Between the time that the regular season ended and the postseason started, Nkemdiche fell out of an Atlanta hotel window and was arrested for marijuana possession in the same incident. This led to his draft stock falling in the media, and his draft-day fall to the 29th overall pick was reflective of that.
With that being said, he's not in the league's drug program, and he never was in trouble for drugs at Mississippi. As long as he doesn't become a habitual hotel window-faller, he should be fine in terms of off-field issues. Now, the Cardinals were afforded a potential Pro Bowl lineman on a team with a relatively weak pass rush, and he also came on a discount. Considering their recent history with non-violent-off-field-issue players, most notably Tyrann Mathieu, it's hard to imagine why he'd fail in Arizona, with all things considered.
6: Browns Signing Robert Griffin III
There aren't many high-reward, low-risk quarterback options in the NFL these days. The idea of a franchise passer hitting the open market is a fantasy in this era. That means that teams usually mortgage their futures to find one in the draft, and that individual's success or failure typically determines if a staff will stay in tact or not.
The Cleveland Browns managed to make one of the better moves in their franchise's history by signing Robert Griffin III, the former second overall pick of the Washington Redskins. Griffin was the first non-alternative rookie Pro Bowl quarterback since Dan Marino, but injuries and locker room issues led to a visible lack of confidence in himself and an eventual benching.
Griffin signed for $15 million over two years, which sounds like a tremendous amount of money, but $7.5 million is what some backups in the league are making now. If the Browns can get him back to his early-career success, Griffin becomes one of the more impactful free-agent signings in a while. If they don't, the team gave itself a parachute to pull by not investing too much in the passer. When the idea of opportunity cost is brought in the conversation, there may not have been a more bang-for-your-buck addition at the position than Griffin this offseason.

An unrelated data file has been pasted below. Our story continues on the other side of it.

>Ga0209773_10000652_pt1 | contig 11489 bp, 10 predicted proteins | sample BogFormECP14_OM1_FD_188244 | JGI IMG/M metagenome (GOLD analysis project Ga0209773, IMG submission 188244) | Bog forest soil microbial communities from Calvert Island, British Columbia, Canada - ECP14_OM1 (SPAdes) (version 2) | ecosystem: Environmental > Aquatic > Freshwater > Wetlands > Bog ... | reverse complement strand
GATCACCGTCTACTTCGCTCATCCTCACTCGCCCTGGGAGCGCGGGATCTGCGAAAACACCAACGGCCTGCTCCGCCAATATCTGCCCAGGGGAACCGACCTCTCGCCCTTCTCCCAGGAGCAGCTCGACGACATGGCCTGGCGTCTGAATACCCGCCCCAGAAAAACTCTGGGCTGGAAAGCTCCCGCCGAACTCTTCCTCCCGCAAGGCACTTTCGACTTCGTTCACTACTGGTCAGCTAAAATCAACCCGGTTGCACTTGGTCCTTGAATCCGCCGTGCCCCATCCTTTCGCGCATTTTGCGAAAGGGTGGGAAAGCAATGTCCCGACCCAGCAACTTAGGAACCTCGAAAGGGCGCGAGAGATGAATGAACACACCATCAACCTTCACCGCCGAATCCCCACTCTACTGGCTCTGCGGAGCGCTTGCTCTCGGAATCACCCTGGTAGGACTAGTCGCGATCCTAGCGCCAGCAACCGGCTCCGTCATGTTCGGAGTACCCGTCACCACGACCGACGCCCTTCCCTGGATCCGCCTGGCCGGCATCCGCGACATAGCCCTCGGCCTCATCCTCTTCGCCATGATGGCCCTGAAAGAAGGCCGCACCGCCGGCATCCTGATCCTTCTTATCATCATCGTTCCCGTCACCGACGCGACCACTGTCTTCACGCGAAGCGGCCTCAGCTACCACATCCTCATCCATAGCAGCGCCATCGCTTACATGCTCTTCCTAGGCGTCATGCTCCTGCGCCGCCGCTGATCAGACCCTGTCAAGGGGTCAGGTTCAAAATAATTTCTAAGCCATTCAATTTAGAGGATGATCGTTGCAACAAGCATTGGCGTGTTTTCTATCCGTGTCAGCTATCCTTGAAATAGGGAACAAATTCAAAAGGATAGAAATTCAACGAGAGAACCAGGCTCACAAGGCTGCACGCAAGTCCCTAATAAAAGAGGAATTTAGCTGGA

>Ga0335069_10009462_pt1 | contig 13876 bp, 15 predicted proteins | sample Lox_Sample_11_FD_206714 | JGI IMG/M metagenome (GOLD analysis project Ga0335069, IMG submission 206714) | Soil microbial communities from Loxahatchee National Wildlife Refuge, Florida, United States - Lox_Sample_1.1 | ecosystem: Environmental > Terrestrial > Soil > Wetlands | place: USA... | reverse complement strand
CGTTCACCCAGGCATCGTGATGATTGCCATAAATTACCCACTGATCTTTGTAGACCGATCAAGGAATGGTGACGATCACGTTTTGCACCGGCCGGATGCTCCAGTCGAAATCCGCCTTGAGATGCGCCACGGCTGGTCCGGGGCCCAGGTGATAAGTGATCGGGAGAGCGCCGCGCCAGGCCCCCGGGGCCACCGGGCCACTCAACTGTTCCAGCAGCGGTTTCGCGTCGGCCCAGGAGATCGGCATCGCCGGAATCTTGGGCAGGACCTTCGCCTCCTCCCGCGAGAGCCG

5: Texans Revamping Their Offense
In 2015, the Houston Texans had five different quarterbacks—Brian Hoyer, Ryan Mallett, T.J. Yates, Brandon Weeden, and B.J. Daniels—throw the ball for the squad. The team's leading rusher, Alfred Blue, had 698 yards on the season. While DeAndre Hopkins caught 111 balls for 1,521 yards, the next five pass-catchers on the Texans roster combined for about the same yardage total as Hopkins, and that included two running backs.
In the playoffs, Hoyer competed 44.1 percent of his passes. It was clear: Houston was good enough to compete in the AFC South, but it couldn't make a splash in the AFC playoffs until it kick-started its offense.